Is it legal to store/log mistyped passwords?
How many of you have seen this happen in a log file or DB?
Information Security Stack Exchange is a question and answer site for information security professionals. It only takes a minute to sign up.Sign up to join this community
I don’t think that “legal” is the right term to use.
It’s not wise, a lot of times “right” password is only one letter different from the “wrong” password (typo/capital letters/…). So if somebody evil will get this log he may easily guess the correct password.
Other problem is that people re-use passwords, so they use same password for your site/gmail/facebook/bank. So even if your site doesn’t have sensitive information about users, it’s very possible that getting user’s credentials from your site will let hacker access other user’s accounts (email/CC/bank). And you don’t want to be a source of something like that.
As mentioned, it is perfectly legal in many jurisdictions, as the owner of the machine can do what they want with this data (it doesn't count as personal data under most data protection statutes)
But it raises a risk - that the viewer of those logs could build up a good idea of people's passwords, which removes the auditability of actions (they could log in as the individual whose password has been logged) so it would be a very bad idea, and in regulated industries would raise a problem!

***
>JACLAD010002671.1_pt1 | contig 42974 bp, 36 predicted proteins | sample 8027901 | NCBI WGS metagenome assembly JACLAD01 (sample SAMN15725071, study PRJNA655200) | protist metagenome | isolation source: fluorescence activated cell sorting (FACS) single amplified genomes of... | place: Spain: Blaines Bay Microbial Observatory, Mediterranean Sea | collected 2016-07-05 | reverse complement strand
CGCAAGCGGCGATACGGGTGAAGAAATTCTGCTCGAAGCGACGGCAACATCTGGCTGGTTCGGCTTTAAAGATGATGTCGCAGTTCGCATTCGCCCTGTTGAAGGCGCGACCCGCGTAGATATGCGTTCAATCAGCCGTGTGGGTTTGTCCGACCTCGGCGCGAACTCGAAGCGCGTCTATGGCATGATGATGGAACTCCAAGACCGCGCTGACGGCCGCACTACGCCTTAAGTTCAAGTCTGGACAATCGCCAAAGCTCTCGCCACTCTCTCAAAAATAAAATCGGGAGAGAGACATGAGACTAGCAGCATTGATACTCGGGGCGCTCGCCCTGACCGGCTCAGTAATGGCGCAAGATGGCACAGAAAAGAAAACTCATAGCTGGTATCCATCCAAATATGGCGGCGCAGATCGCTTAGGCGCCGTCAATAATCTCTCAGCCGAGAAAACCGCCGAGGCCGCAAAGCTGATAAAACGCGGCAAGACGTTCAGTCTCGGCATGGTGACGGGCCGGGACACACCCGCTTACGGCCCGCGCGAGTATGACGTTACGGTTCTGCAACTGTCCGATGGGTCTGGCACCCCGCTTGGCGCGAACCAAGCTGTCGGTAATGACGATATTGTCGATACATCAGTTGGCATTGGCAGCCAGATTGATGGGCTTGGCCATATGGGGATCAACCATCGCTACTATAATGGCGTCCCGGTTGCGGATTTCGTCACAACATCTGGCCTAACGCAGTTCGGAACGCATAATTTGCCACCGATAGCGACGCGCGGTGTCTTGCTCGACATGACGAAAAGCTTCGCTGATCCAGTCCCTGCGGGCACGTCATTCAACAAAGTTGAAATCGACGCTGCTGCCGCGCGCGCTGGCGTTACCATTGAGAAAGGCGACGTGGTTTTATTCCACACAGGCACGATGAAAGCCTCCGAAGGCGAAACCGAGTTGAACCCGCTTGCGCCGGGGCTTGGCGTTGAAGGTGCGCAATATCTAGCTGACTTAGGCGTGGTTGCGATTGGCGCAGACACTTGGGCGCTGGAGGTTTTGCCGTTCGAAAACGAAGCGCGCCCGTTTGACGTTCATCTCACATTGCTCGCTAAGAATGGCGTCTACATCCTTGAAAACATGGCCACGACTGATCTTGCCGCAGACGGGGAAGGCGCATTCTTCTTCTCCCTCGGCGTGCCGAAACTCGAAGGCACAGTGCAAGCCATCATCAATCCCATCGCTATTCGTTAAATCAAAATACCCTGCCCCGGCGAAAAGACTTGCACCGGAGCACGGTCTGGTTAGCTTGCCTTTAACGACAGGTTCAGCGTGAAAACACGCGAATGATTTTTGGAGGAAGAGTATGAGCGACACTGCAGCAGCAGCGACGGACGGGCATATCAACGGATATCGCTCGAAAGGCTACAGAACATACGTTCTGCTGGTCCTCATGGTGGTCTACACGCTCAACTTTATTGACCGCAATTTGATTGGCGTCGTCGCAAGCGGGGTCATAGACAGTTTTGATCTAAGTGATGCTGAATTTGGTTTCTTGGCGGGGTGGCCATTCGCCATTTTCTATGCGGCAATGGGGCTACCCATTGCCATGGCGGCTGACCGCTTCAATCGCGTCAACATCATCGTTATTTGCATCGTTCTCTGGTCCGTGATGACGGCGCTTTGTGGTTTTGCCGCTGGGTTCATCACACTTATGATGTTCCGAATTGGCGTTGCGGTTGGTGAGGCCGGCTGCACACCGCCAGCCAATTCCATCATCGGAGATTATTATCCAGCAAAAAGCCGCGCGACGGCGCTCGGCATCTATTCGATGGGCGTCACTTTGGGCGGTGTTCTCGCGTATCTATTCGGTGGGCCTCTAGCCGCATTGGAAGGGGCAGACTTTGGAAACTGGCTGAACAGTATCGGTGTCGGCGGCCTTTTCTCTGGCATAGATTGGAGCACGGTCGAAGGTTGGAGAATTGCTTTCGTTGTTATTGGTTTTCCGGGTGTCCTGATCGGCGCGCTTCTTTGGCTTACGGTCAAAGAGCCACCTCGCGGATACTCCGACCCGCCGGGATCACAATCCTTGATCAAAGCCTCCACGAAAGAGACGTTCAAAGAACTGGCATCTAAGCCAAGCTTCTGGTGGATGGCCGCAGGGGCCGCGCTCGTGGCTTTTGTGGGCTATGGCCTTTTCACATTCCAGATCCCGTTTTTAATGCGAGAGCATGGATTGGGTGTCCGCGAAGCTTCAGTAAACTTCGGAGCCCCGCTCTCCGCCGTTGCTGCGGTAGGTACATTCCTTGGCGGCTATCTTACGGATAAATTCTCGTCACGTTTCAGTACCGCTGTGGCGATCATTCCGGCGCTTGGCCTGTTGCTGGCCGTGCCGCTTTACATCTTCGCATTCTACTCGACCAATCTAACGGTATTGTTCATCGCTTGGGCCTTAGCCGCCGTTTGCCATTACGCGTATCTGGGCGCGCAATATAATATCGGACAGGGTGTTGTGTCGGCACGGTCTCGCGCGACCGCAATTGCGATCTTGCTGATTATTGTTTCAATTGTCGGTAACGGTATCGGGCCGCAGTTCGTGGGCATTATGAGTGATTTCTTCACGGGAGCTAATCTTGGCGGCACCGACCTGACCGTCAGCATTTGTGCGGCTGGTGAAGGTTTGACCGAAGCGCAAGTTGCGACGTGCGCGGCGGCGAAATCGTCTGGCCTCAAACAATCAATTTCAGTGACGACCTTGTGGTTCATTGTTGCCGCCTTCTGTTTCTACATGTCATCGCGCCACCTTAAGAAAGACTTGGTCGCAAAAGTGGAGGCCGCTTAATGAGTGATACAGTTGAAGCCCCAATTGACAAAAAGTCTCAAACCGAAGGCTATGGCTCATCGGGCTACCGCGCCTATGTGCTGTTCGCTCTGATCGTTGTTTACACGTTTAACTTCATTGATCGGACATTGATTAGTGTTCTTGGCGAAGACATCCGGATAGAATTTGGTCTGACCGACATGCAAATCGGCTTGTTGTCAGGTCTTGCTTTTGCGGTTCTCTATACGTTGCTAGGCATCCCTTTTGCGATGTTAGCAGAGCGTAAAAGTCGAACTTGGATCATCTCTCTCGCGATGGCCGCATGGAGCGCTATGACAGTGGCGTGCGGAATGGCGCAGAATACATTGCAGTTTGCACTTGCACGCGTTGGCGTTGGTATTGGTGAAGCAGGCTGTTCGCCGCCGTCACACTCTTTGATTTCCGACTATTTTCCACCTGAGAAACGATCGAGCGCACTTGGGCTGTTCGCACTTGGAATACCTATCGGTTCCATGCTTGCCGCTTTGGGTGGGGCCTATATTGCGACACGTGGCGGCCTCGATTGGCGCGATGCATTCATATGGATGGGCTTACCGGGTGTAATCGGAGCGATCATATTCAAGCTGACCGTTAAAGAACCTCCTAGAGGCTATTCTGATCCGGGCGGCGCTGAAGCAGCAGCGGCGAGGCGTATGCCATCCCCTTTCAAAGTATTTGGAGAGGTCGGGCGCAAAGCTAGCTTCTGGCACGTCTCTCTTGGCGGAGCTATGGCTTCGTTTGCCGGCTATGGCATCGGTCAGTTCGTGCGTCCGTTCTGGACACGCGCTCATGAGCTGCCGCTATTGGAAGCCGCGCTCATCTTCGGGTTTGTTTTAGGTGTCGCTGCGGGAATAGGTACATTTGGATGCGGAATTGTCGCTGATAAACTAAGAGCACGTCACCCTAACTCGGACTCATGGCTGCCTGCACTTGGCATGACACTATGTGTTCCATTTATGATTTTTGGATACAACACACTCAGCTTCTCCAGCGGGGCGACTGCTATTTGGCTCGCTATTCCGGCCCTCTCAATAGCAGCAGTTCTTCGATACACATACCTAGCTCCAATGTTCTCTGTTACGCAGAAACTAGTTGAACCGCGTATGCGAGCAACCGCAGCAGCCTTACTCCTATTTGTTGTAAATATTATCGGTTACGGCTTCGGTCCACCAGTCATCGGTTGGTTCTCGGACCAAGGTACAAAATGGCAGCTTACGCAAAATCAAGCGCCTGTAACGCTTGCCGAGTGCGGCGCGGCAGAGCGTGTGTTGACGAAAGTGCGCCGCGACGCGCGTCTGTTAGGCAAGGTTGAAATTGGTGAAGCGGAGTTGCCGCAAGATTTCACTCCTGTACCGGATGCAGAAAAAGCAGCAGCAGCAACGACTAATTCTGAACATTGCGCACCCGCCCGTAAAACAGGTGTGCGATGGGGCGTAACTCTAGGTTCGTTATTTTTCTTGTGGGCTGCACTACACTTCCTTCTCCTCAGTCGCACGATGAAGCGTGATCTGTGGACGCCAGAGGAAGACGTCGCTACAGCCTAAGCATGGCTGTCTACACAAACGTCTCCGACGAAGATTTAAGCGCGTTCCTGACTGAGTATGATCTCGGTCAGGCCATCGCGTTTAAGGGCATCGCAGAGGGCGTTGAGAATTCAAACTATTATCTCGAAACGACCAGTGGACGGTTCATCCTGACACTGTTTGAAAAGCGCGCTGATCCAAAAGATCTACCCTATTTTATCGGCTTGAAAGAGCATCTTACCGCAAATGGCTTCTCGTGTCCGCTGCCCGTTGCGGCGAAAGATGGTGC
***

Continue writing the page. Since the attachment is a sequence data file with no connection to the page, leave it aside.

I have seen that not only the password is stored in DataBase, but also the username, so the DBA or someone who has access to the list of log, could imagine the correct credential.
Does this type of log information has worth? IMO no, because it is better in terms of security that the website informs the user with an alert email about "failed logins". The only worth it could have to log that information is to (1) know the pattern that some hacker is trying to use to log in (2) and which user is considering.